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My current area of focus and personal interest is in expanding the body of knowledge and building theory around “community archetypes”, and more specifically how women’s activism and leadership abilities are grounded in the unconscious “community archetypes”. Recognizing these “community archetypes” as brought forth by myself and Jim Kent can provide a basis for understanding the qualities that create a sense of purpose and motivation for women to come to community activism as well as enhance women’s effectiveness as community leaders. Part of Social Ecology is the discovery of these “community archetypes” in each community; who the caretakers are in the community; who are the bridgers, the historians, the communicators, etc., and how do these archetypes contribute to the individuals’ everyday life. Community planning and policy making is often an outgrowth of increased citizen involvement and participation in their local community. The very process of social ecology seems to foster a new level of hope for citizens within their communities. This inside out approach to public policy is both refreshing and needed in a new paradigm where people are empowered to make change happen.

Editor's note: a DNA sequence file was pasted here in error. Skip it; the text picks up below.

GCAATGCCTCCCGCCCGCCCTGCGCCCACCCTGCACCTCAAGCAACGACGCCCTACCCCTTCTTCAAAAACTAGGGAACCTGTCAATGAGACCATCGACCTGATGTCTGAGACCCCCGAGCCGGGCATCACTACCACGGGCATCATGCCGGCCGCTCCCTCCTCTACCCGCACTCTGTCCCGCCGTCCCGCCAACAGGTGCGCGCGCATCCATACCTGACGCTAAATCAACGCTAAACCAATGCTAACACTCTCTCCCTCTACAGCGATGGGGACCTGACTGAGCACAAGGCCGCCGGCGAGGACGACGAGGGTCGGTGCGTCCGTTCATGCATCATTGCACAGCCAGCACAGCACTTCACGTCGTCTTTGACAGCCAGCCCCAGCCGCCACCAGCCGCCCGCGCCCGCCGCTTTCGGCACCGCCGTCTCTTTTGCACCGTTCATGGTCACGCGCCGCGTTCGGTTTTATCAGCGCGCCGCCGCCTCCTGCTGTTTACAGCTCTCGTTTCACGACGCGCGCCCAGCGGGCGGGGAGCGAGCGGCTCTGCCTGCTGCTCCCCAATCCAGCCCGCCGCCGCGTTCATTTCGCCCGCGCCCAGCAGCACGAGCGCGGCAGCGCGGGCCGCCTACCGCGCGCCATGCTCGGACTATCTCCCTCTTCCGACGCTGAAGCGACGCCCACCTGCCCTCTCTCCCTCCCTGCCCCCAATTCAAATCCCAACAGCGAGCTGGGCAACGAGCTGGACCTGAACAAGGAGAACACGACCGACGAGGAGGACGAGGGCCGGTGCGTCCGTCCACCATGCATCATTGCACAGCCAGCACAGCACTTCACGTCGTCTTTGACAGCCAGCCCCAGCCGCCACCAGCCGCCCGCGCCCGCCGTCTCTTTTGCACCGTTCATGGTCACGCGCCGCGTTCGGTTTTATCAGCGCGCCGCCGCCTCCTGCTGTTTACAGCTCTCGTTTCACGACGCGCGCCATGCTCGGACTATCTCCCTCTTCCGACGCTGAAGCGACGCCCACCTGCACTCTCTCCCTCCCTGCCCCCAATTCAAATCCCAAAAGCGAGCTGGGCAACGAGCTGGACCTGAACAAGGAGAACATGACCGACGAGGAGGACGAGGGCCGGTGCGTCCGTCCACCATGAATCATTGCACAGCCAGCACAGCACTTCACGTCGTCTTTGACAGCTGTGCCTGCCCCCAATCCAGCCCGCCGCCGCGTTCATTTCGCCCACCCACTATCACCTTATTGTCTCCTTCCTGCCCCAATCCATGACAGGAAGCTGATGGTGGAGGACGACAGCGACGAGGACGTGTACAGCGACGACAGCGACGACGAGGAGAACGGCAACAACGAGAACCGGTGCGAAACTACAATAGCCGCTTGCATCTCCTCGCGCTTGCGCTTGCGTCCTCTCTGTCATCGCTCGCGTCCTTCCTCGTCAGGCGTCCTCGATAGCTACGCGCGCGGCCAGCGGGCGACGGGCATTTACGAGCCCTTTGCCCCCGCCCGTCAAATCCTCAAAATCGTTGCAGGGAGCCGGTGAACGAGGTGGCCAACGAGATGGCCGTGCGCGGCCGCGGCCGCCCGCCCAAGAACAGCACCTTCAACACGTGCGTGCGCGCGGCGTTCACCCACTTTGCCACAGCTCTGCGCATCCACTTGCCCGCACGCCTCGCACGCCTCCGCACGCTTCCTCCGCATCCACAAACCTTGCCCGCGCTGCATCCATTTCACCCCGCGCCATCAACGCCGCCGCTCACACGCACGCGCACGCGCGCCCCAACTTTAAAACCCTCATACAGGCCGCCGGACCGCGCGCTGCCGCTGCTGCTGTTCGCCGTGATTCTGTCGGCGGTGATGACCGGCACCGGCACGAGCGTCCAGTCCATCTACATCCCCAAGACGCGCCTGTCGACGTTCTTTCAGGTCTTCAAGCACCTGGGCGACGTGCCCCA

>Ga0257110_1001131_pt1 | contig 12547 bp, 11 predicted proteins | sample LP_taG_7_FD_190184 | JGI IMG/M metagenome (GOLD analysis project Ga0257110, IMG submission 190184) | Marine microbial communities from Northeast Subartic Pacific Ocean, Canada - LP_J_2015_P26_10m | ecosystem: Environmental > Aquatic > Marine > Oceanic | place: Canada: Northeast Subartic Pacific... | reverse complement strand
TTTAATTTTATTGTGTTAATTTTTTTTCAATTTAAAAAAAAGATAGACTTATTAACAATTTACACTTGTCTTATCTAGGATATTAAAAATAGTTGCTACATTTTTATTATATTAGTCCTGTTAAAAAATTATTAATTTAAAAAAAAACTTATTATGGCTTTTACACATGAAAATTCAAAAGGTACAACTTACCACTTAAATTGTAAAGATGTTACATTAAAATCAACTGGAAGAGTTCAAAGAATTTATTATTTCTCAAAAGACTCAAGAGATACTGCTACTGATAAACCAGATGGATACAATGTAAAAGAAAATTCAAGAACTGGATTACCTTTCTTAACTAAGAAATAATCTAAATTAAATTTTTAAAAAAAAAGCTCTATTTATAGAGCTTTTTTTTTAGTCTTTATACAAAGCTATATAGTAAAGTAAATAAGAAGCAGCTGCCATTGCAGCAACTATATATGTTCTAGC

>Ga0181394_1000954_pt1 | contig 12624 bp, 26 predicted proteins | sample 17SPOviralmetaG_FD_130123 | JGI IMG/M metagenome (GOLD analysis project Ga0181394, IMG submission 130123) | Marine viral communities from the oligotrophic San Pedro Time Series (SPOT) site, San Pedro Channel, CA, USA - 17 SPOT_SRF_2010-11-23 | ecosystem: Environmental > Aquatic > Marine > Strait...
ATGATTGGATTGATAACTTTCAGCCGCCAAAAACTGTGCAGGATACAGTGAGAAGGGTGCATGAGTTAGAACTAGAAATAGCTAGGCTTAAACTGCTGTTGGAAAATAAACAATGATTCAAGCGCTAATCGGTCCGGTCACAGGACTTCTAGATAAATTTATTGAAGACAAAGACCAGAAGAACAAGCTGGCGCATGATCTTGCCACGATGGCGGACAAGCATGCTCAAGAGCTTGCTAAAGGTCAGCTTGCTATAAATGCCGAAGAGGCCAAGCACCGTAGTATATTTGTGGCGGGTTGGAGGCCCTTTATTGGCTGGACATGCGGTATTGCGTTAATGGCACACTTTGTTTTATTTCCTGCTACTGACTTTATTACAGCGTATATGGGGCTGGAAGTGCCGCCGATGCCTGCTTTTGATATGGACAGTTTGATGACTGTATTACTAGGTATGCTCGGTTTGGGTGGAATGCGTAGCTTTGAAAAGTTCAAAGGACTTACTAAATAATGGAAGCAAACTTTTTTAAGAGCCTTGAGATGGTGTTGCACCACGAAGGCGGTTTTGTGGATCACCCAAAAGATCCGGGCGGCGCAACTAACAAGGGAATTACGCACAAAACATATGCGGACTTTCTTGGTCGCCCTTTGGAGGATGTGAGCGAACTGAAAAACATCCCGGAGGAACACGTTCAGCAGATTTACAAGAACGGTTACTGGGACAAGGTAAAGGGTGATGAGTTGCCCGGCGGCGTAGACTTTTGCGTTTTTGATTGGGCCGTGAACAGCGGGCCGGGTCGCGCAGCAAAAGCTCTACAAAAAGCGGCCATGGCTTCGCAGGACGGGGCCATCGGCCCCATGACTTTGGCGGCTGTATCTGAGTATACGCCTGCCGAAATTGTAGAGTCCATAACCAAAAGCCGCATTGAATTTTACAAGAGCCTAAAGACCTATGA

Area(s) of Training
anthropology, applied anthropology, cultural anthropology, ethnography, other
Area(s) of Expertise
social ecology of women as transformational leaders
Most Recent Degree
Current Area of Employment
Self Employed: Social Ecologiist on various projects, Trainer: Social Ecology and Public Policy, Adjunct Professor: Southern Oregon University